Original Alexandra Palace on fire in 1873
The "Palace of the People" was conceived by Owen Jones in 1859. The Great Northern Palace Company had been established by 1860, but was initially unable to raise financing for the construction of the Palace. Construction materials were acquired and recycled from the large 1862 International Exhibition building in South Kensington after it was demolished: the Government had declined to take it over. In 1863 Alexandra Park Co. Ltd. acquired the land of Tottenham Wood Farm for conversion to a park and to build the People’s Palace. Alexandra Park was opened to the public on 23 July 1863. The planned building was originally named "The Palace of the People"; it and its park were renamed to commemorate the popular new Princess of Wales, Alexandra of Denmark, who had married Prince Edward on 10 March 1863. The Palace of the People, or the People's Palace, remained as alternative names. In September 1865, construction commenced but to a design by John Johnson and Alfred Meeson rather than the glass structure initially proposed by Jones.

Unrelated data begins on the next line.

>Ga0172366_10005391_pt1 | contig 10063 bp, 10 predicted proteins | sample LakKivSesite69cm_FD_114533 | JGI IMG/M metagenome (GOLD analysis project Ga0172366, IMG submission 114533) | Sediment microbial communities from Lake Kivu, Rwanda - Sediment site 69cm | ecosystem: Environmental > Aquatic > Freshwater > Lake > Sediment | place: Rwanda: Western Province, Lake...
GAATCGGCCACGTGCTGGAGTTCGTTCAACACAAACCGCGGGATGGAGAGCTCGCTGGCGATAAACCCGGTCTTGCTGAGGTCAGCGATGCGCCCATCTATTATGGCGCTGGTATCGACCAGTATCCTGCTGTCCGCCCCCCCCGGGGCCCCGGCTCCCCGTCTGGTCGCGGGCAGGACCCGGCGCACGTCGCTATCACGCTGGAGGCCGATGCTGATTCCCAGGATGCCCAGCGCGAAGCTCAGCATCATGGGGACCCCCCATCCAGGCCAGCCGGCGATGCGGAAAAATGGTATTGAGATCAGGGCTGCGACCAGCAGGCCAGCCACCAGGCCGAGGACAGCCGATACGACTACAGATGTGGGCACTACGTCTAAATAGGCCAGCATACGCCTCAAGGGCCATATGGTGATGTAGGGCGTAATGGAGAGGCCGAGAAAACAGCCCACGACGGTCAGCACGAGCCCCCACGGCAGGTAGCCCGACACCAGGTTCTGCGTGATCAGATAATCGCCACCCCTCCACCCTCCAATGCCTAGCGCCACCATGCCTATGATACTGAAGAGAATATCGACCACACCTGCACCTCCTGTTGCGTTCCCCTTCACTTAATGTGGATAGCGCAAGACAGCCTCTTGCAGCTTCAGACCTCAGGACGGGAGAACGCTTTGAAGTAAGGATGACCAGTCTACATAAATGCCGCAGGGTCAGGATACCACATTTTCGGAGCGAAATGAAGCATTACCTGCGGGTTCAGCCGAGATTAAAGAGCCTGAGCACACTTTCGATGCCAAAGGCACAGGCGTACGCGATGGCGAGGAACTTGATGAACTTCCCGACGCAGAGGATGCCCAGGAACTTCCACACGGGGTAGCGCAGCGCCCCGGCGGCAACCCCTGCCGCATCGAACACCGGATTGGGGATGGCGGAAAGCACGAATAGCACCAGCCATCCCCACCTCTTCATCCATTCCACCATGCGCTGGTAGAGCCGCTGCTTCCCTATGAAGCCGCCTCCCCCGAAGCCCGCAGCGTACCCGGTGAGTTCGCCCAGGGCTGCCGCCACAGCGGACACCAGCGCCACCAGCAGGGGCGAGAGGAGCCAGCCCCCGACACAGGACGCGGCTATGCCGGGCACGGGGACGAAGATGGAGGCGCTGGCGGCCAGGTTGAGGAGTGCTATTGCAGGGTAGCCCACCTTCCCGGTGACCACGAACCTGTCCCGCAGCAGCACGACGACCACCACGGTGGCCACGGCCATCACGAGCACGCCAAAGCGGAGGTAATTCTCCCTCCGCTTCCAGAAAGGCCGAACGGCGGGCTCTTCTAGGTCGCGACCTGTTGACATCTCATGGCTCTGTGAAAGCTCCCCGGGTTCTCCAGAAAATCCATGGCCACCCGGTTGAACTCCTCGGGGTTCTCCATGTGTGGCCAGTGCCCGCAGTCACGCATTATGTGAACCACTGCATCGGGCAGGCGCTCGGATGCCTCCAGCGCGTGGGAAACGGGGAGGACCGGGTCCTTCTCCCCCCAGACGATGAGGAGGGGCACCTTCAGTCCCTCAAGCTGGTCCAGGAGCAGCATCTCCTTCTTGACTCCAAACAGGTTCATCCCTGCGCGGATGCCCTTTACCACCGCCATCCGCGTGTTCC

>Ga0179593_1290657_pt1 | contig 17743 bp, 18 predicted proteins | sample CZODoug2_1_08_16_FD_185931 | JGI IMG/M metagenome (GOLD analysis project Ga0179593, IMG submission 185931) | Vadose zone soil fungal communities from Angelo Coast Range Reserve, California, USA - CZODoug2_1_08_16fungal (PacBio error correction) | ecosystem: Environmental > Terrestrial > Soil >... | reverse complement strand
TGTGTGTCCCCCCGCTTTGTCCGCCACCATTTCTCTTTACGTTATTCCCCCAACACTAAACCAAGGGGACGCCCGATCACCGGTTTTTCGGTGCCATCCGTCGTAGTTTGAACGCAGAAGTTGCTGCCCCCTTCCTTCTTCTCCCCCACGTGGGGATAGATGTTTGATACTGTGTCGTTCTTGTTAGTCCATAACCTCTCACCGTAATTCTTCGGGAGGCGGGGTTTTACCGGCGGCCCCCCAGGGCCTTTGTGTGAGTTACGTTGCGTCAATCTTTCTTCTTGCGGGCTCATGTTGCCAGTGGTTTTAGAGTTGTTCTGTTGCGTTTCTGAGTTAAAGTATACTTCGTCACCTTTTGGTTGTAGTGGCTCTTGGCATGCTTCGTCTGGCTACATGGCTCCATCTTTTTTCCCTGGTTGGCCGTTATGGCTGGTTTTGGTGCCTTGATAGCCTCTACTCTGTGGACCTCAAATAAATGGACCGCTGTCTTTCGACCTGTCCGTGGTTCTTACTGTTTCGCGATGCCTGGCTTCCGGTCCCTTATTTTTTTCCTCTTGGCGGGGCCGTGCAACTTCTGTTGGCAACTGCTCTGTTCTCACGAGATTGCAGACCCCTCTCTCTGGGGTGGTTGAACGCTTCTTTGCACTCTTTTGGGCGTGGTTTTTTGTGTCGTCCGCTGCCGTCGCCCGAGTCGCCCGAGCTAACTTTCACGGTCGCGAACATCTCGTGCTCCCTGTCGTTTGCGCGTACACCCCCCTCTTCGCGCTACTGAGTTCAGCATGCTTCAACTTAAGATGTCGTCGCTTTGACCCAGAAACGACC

In 1871, work started on the Edgware, Highgate and London Railway to connect the site to Highgate station. Work on both the railway and the palace was completed in 1873 and, on 24 May of that year, Alexandra Palace and Park was opened. The structure covers some 7.5 acres (3.0 ha). The palace was built by Kelk and Lucas, who also built the Royal Albert Hall in South Kensington at around the same time. Sims Reeves sang on the opening day before an audience of 102,000. Only 16 days later, Alexandra Palace was destroyed by a fire which also killed three members of staff. Only the outer walls survived; a loan exhibition of a collection of English pottery and porcelain, comprising some 4,700 items of historic and intrinsic value, was also destroyed.